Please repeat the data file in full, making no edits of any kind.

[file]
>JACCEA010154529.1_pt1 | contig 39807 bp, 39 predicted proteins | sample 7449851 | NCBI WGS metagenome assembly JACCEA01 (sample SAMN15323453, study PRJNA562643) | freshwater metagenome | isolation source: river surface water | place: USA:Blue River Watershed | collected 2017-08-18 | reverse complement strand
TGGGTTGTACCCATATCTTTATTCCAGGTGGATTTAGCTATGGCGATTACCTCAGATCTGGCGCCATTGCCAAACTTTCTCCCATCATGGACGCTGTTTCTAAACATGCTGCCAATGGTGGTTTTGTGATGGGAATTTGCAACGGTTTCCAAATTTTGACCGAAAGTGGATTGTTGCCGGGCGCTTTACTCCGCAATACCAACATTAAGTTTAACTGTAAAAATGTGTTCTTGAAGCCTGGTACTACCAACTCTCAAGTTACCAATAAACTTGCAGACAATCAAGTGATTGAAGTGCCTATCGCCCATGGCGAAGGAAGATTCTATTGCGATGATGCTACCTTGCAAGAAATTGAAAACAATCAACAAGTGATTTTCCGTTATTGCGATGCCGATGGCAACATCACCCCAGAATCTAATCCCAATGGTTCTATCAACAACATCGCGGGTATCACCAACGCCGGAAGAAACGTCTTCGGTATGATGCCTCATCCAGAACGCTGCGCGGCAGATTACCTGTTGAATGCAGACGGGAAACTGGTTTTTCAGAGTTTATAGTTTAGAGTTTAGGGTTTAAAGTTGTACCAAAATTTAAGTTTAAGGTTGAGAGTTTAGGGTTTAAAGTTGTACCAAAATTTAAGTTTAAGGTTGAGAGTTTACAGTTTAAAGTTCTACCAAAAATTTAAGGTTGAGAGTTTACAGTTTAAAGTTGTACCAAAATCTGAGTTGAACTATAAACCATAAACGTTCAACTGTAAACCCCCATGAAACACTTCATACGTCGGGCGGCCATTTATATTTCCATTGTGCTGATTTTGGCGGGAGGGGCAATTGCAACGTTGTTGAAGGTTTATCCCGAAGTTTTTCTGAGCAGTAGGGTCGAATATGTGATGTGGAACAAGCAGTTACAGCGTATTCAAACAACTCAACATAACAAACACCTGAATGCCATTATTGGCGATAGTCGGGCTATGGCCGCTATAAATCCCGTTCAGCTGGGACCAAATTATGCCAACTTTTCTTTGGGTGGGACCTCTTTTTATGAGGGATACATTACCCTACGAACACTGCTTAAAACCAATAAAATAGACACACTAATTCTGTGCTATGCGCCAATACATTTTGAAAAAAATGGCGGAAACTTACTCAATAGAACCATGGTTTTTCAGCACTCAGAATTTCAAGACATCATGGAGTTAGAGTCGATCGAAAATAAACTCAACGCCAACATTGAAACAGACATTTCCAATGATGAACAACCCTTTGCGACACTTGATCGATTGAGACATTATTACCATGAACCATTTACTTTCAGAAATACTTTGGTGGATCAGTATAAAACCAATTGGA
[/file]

>JACCEA010154529.1_pt1 | contig 39807 bp, 39 predicted proteins | sample 7449851 | NCBI WGS metagenome assembly JACCEA01 (sample SAMN15323453, study PRJNA562643) | freshwater metagenome | isolation source: river surface water | place: USA:Blue River Watershed | collected 2017-08-18 | reverse complement strand
TGGGTTGTACCCATATCTTTATTCCAGGTGGATTTAGCTATGGCGATTACCTCAGATCTGGCGCCATTGCCAAACTTTCTCCCATCATGGACGCTGTTTCTAAACATGCTGCCAATGGTGGTTTTGTGATGGGAATTTGCAACGGTTTCCAAATTTTGACCGAAAGTGGATTGTTGCCGGGCGCTTTACTCCGCAATACCAACATTAAGTTTAACTGTAAAAATGTGTTCTTGAAGCCTGGTACTACCAACTCTCAAGTTACCAATAAACTTGCAGACAATCAAGTGATTGAAGTGCCTATCGCCCATGGCGAAGGAAGATTCTATTGCGATGATGCTACCTTGCAAGAAATTGAAAACAATCAACAAGTGATTTTCCGTTATTGCGATGCCGATGGCAACATCACCCCAGAATCTAATCCCAATGGTTCTATCAACAACATCGCGGGTATCACCAACGCCGGAAGAAACGTCTTCGGTATGATGCCTCATCCAGAACGCTGCGCGGCAGATTACCTGTTGAATGCAGACGGGAAACTGGTTTTTCAGAGTTTATAGTTTAGAGTTTAGGGTTTAAAGTTGTACCAAAATTTAAGTTTAAGGTTGAGAGTTTAGGGTTTAAAGTTGTACCAAAATTTAAGTTTAAGGTTGAGAGTTTACAGTTTAAAGTTCTACCAAAAATTTAAGGTTGAGAGTTTACAGTTTAAAGTTGTACCAAAATCTGAGTTGAACTATAAACCATAAACGTTCAACTGTAAACCCCCATGAAACACTTCATACGTCGGGCGGCCATTTATATTTCCATTGTGCTGATTTTGGCGGGAGGGGCAATTGCAACGTTGTTGAAGGTTTATCCCGAAGTTTTTCTGAGCAGTAGGGTCGAATATGTGATGTGGAACAAGCAGTTACAGCGTATTCAAACAACTCAACATAACAAACACCTGAATGCCATTATTGGCGATAGTCGGGCTATGGCCGCTATAAATCCCGTTCAGCTGGGACCAAATTATGCCAACTTTTCTTTGGGTGGGACCTCTTTTTATGAGGGATACATTACCCTACGAACACTGCTTAAAACCAATAAAATAGACACACTAATTCTGTGCTATGCGCCAATACATTTTGAAAAAAATGGCGGAAACTTACTCAATAGAACCATGGTTTTTCAGCACTCAGAATTTCAAGACATCATGGAGTTAGAGTCGATCGAAAATAAACTCAACGCCAACATTGAAACAGACATTTCCAATGATGAACAACCCTTTGCGACACTTGATCGATTGAGACATTATTACCATGAACCATTTACTTTCAGAAATACTTTGGTGGATCAGTATAAAACCAATTGGA